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Sanders Says He Won’t Let Centrists Shrink $3.5T Bill: “I Already Negotiated”

Though Sen. Kyrsten Sinema will surely put up a fight, Sen. Bernie Sanders has the public on his side.

Sen. Bernie Sanders (I-Vermont) speaks with reporters in the Senate side of the U.S. Capitol Building on Wednesday, July 21, 2021.

For a while this summer, it looked as though all was right among Democrats in Congress after an agreement was reached to support one thing: the $3.5 trillion reconciliation bill, spearheaded by Sen. Bernie Sanders (I-Vermont). But, in recent weeks, conservative Democrats have slowly come out against it, in one way or another, and are slated to put up a fight against its price tag as committees begin drafting the bill.

Sen. Kyrsten Sinema (D-Arizona) has been the most vocal in her opposition, saying last month (and reiterating recently) that she opposes the $3.5 trillion price tag, and that it’s not up for debate. Sinema has been widely criticized for her stance — a month ago, she was the first Democrat to come out against it — but she is steadfast in her opposition. Her conservative ally in the Senate, Joe Manchin (D-West Virginia), has also said that he has “serious concerns” over the price tag for the bill.

Sanders, however, is determined to keep the price tag — and he, too, says it’s not up for debate. “I already negotiated. The truth is we need more,” he told Politico in an interview Wednesday. “The needs are there. This is, in my view, the minimum of what we should be spending.”

Sanders is in the middle of a tour of midwestern Republican-leaning states to sell voters on the reconciliation bill. The bill enjoys majority support among the public, including the support of nearly all Democrats, according to a recent poll.

The GOP “understand[s] that what we’re doing is enormously popular, that the American people are sick and tired of the government working overtime for the wealthy and the powerful,” said Sanders. “The contrast is pretty clear. And we’re gonna win that.” He thinks that the popularity of the bill and its ambitious proposals will help the Democrats’ chances in the midterm elections.

The Vermont progressive has become somewhat of a tour de force since President Joe Biden took office, allying closely with the White House. Progressive policies like the ones Sanders pushes are generally popular among the public, after all.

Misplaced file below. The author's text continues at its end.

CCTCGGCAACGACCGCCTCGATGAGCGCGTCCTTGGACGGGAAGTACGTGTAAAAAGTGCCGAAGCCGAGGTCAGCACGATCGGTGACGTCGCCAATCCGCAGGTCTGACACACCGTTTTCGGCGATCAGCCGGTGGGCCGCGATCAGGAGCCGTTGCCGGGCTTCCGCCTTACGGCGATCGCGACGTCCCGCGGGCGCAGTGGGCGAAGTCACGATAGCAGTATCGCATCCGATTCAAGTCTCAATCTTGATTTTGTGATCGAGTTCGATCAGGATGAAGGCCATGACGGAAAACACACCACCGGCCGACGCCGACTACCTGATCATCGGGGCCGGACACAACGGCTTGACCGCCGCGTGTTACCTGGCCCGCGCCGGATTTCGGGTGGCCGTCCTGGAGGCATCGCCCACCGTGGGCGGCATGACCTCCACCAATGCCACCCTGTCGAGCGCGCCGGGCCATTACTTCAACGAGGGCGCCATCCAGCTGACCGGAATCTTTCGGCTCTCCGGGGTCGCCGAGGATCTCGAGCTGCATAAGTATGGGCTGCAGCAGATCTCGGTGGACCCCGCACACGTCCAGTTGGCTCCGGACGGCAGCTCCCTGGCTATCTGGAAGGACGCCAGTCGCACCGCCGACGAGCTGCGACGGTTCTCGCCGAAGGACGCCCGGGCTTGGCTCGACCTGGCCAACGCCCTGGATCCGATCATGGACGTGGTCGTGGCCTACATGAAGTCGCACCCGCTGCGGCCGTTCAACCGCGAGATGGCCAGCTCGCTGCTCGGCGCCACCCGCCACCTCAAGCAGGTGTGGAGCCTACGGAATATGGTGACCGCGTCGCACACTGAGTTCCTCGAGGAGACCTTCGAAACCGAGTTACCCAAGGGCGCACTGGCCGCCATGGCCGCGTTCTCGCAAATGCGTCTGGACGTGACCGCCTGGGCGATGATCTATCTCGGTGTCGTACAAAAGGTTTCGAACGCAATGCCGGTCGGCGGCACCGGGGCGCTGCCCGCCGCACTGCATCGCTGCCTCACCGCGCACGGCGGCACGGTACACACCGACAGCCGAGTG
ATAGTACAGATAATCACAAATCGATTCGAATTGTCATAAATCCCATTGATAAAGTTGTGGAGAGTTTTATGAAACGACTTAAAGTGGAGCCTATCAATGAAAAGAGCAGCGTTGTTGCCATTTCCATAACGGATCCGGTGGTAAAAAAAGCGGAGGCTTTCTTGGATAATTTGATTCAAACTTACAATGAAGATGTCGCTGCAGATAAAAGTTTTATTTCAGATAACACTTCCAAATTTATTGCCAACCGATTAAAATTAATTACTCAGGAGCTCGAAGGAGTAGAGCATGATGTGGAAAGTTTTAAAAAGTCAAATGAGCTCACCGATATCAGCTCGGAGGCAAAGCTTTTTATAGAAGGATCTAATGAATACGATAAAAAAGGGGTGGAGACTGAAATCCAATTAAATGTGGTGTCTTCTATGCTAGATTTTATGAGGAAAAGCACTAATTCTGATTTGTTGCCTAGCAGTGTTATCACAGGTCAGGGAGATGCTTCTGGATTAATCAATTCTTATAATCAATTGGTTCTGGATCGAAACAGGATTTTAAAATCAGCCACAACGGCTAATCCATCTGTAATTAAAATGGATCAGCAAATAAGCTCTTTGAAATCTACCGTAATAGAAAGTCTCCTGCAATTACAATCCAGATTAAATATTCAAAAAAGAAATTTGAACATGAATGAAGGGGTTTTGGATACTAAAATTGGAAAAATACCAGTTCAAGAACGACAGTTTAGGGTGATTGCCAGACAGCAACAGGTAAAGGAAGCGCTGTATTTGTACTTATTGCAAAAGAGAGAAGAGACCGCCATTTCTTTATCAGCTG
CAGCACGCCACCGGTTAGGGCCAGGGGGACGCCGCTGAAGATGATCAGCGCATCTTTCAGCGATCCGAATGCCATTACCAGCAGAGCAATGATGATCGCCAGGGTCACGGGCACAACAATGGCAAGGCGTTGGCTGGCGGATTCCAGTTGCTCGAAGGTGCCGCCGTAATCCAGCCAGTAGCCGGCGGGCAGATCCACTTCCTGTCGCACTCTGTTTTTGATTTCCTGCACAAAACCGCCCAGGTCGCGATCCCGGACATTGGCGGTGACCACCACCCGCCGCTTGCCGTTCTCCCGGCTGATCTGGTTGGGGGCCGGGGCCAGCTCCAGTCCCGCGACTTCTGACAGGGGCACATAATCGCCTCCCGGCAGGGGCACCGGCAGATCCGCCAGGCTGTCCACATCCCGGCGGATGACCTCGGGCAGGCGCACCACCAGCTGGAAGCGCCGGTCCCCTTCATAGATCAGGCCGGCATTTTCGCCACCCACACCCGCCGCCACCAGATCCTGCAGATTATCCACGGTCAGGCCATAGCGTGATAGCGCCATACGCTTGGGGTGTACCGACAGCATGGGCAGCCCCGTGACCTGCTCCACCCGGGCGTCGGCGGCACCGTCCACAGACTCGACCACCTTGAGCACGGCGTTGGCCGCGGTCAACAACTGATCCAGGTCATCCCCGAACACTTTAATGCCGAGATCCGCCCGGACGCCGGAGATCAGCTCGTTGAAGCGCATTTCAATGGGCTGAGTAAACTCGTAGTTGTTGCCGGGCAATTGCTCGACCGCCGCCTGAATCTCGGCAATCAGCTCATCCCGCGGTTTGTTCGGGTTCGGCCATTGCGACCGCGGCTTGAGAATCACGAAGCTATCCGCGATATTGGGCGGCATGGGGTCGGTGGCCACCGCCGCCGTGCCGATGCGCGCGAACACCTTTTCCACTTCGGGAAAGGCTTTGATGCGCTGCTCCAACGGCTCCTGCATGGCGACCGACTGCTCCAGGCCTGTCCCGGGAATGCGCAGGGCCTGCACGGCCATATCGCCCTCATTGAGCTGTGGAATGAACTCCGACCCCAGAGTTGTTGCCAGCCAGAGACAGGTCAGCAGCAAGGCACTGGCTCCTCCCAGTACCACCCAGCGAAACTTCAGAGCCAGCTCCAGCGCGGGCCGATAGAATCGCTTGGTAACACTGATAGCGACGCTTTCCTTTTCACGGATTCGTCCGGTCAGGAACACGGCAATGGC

“Trust me, there are a lot of differences in the Senate among the Democrats,” Sanders said. “But at the end of the day, every Democrat understands that it is terribly important that we support the president’s agenda. And most of these ideas came from the White House.” But, he also pointed out that the Democratic majority in Congress is extremely slim.

Indeed, many of the proposals in the reconciliation bill, which was advanced recently by both the House and the Senate, are taken from Biden’s original infrastructure proposal from the spring. Provisions like raising taxes on the wealthy to pay for the bill and a federal paid family leave program were included in the reconciliation bill after conservative Democrats and Republicans cut them out of the bipartisan infrastructure package.

Today, the infrastructure bill is only as large as it is because of Sanders’s influence, lawmakers said in July. He had originally proposed a $6 trillion price tag, which more moderate Democrats had negotiated down. “Bernie Sanders is like a human embodiment of shifting the Overton Window,” Sen. Tim Kaine (D-Virginia), said in July. “We wouldn’t be there without him putting out $6 trillion.”

On the current price tag, then, there’s no backing down again for the senator, or for progressives in the House. “[E]very single thing” in the plan is of crucial importance, he told Politico, like the child tax credit extension and Medicare expansion. At the end of the day, the price tag is “non-negotiable” for him, Sanders said.

Sanders will have to contend with some of the most stubborn conservatives in the Democratic caucus — Manchin, Sinema, and their more quiet allies — who have gained a reputation for gutting the Democratic agenda. Sinema has said that even the threat from progressives in the House to kill her infrastructure bill doesn’t faze her if she can get what she wants on reconciliation.

As of now, though, it appears that the House progressives outnumber the conservative Democrats who ally with Manchin and Sinema in their apparent goals to weaken or sabotage the reconciliation bill. Progressive representatives have vowed to shoot down the infrastructure bill if the reconciliation package doesn’t end up being what they negotiated for. And, as Rep. Alexandria Ocasio-Cortez (D-New York) has pointed out, there are “dozens and dozens” of them — and only a handful of conservative Democrats.

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